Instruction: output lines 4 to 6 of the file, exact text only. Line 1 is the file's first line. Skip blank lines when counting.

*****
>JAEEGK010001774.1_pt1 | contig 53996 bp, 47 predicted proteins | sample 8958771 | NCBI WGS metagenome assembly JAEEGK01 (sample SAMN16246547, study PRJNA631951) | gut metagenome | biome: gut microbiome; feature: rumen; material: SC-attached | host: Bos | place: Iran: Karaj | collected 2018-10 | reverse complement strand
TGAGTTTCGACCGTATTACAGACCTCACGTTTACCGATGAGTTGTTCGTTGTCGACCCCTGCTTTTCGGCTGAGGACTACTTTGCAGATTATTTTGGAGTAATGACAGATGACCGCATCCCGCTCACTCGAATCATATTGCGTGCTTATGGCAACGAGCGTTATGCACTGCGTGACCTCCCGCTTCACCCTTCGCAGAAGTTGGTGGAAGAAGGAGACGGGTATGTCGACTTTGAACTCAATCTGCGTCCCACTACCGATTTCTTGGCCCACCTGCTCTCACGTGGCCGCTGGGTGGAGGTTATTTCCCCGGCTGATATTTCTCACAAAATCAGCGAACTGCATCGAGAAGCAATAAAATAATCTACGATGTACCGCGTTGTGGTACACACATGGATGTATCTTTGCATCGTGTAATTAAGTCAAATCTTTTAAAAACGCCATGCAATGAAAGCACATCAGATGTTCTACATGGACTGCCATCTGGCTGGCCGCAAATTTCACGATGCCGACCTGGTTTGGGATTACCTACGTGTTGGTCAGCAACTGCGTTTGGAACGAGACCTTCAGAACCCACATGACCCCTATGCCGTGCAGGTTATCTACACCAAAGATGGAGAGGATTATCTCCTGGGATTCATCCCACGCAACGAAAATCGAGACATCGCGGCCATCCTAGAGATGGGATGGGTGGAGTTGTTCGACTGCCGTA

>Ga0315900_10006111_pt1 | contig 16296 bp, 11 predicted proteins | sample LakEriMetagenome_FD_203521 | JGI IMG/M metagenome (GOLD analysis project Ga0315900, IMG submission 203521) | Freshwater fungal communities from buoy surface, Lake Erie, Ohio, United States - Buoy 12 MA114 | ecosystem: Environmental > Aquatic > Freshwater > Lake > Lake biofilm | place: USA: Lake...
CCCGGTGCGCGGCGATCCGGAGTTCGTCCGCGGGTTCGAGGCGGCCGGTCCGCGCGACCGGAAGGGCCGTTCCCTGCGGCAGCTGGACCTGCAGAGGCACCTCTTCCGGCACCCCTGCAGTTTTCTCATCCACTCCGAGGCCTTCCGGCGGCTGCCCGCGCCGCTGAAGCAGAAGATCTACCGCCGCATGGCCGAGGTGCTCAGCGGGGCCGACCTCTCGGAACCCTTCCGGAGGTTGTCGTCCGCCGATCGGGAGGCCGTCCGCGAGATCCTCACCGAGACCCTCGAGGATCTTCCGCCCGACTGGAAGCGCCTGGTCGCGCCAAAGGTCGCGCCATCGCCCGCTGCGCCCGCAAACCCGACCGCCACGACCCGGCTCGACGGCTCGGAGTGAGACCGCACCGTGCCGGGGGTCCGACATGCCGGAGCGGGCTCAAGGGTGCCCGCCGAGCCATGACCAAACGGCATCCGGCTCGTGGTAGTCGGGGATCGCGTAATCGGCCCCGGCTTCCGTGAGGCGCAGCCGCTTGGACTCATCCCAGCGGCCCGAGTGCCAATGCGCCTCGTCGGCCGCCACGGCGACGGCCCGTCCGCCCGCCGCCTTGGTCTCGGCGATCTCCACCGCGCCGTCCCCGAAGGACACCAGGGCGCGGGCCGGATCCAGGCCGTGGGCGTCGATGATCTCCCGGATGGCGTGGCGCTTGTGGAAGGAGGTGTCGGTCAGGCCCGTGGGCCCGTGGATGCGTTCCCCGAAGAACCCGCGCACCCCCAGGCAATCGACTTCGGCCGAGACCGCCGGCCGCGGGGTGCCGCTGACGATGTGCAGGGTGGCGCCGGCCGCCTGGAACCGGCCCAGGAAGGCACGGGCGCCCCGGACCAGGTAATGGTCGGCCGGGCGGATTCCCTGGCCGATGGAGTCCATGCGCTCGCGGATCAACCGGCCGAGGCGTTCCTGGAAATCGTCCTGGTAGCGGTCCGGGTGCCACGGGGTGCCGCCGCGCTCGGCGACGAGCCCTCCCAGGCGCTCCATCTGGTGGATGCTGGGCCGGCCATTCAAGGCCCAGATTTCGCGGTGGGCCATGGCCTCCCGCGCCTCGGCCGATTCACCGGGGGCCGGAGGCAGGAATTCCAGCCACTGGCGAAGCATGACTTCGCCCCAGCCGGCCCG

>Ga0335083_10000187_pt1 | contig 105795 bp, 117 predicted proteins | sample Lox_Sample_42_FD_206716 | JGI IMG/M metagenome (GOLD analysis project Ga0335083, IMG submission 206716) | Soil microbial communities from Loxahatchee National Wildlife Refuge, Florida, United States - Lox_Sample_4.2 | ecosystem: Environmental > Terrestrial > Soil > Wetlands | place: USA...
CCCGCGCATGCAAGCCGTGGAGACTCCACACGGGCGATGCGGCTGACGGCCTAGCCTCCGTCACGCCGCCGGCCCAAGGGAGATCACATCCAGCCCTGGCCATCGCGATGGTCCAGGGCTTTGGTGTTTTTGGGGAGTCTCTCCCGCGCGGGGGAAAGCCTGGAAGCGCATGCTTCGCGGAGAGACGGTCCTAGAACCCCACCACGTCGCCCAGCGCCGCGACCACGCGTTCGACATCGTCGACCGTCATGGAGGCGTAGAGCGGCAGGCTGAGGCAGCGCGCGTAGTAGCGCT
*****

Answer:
CCCGGTGCGCGGCGATCCGGAGTTCGTCCGCGGGTTCGAGGCGGCCGGTCCGCGCGACCGGAAGGGCCGTTCCCTGCGGCAGCTGGACCTGCAGAGGCACCTCTTCCGGCACCCCTGCAGTTTTCTCATCCACTCCGAGGCCTTCCGGCGGCTGCCCGCGCCGCTGAAGCAGAAGATCTACCGCCGCATGGCCGAGGTGCTCAGCGGGGCCGACCTCTCGGAACCCTTCCGGAGGTTGTCGTCCGCCGATCGGGAGGCCGTCCGCGAGATCCTCACCGAGACCCTCGAGGATCTTCCGCCCGACTGGAAGCGCCTGGTCGCGCCAAAGGTCGCGCCATCGCCCGCTGCGCCCGCAAACCCGACCGCCACGACCCGGCTCGACGGCTCGGAGTGAGACCGCACCGTGCCGGGGGTCCGACATGCCGGAGCGGGCTCAAGGGTGCCCGCCGAGCCATGACCAAACGGCATCCGGCTCGTGGTAGTCGGGGATCGCGTAATCGGCCCCGGCTTCCGTGAGGCGCAGCCGCTTGGACTCATCCCAGCGGCCCGAGTGCCAATGCGCCTCGTCGGCCGCCACGGCGACGGCCCGTCCGCCCGCCGCCTTGGTCTCGGCGATCTCCACCGCGCCGTCCCCGAAGGACACCAGGGCGCGGGCCGGATCCAGGCCGTGGGCGTCGATGATCTCCCGGATGGCGTGGCGCTTGTGGAAGGAGGTGTCGGTCAGGCCCGTGGGCCCGTGGATGCGTTCCCCGAAGAACCCGCGCACCCCCAGGCAATCGACTTCGGCCGAGACCGCCGGCCGCGGGGTGCCGCTGACGATGTGCAGGGTGGCGCCGGCCGCCTGGAACCGGCCCAGGAAGGCACGGGCGCCCCGGACCAGGTAATGGTCGGCCGGGCGGATTCCCTGGCCGATGGAGTCCATGCGCTCGCGGATCAACCGGCCGAGGCGTTCCTGGAAATCGTCCTGGTAGCGGTCCGGGTGCCACGGGGTGCCGCCGCGCTCGGCGACGAGCCCTCCCAGGCGCTCCATCTGGTGGATGCTGGGCCGGCCATTCAAGGCCCAGATTTCGCGGTGGGCCATGGCCTCCCGCGCCTCGGCCGATTCACCGGGGGCCGGAGGCAGGAATTCCAGCCACTGGCGAAGCATGACTTCGCCCCAGCCGGCCCG

>Ga0335083_10000187_pt1 | contig 105795 bp, 117 predicted proteins | sample Lox_Sample_42_FD_206716 | JGI IMG/M metagenome (GOLD analysis project Ga0335083, IMG submission 206716) | Soil microbial communities from Loxahatchee National Wildlife Refuge, Florida, United States - Lox_Sample_4.2 | ecosystem: Environmental > Terrestrial > Soil > Wetlands | place: USA...
CCCGCGCATGCAAGCCGTGGAGACTCCACACGGGCGATGCGGCTGACGGCCTAGCCTCCGTCACGCCGCCGGCCCAAGGGAGATCACATCCAGCCCTGGCCATCGCGATGGTCCAGGGCTTTGGTGTTTTTGGGGAGTCTCTCCCGCGCGGGGGAAAGCCTGGAAGCGCATGCTTCGCGGAGAGACGGTCCTAGAACCCCACCACGTCGCCCAGCGCCGCGACCACGCGTTCGACATCGTCGACCGTCATGGAGGCGTAGAGCGGCAGGCTGAGGCAGCGCGCGTAGTAGCGCT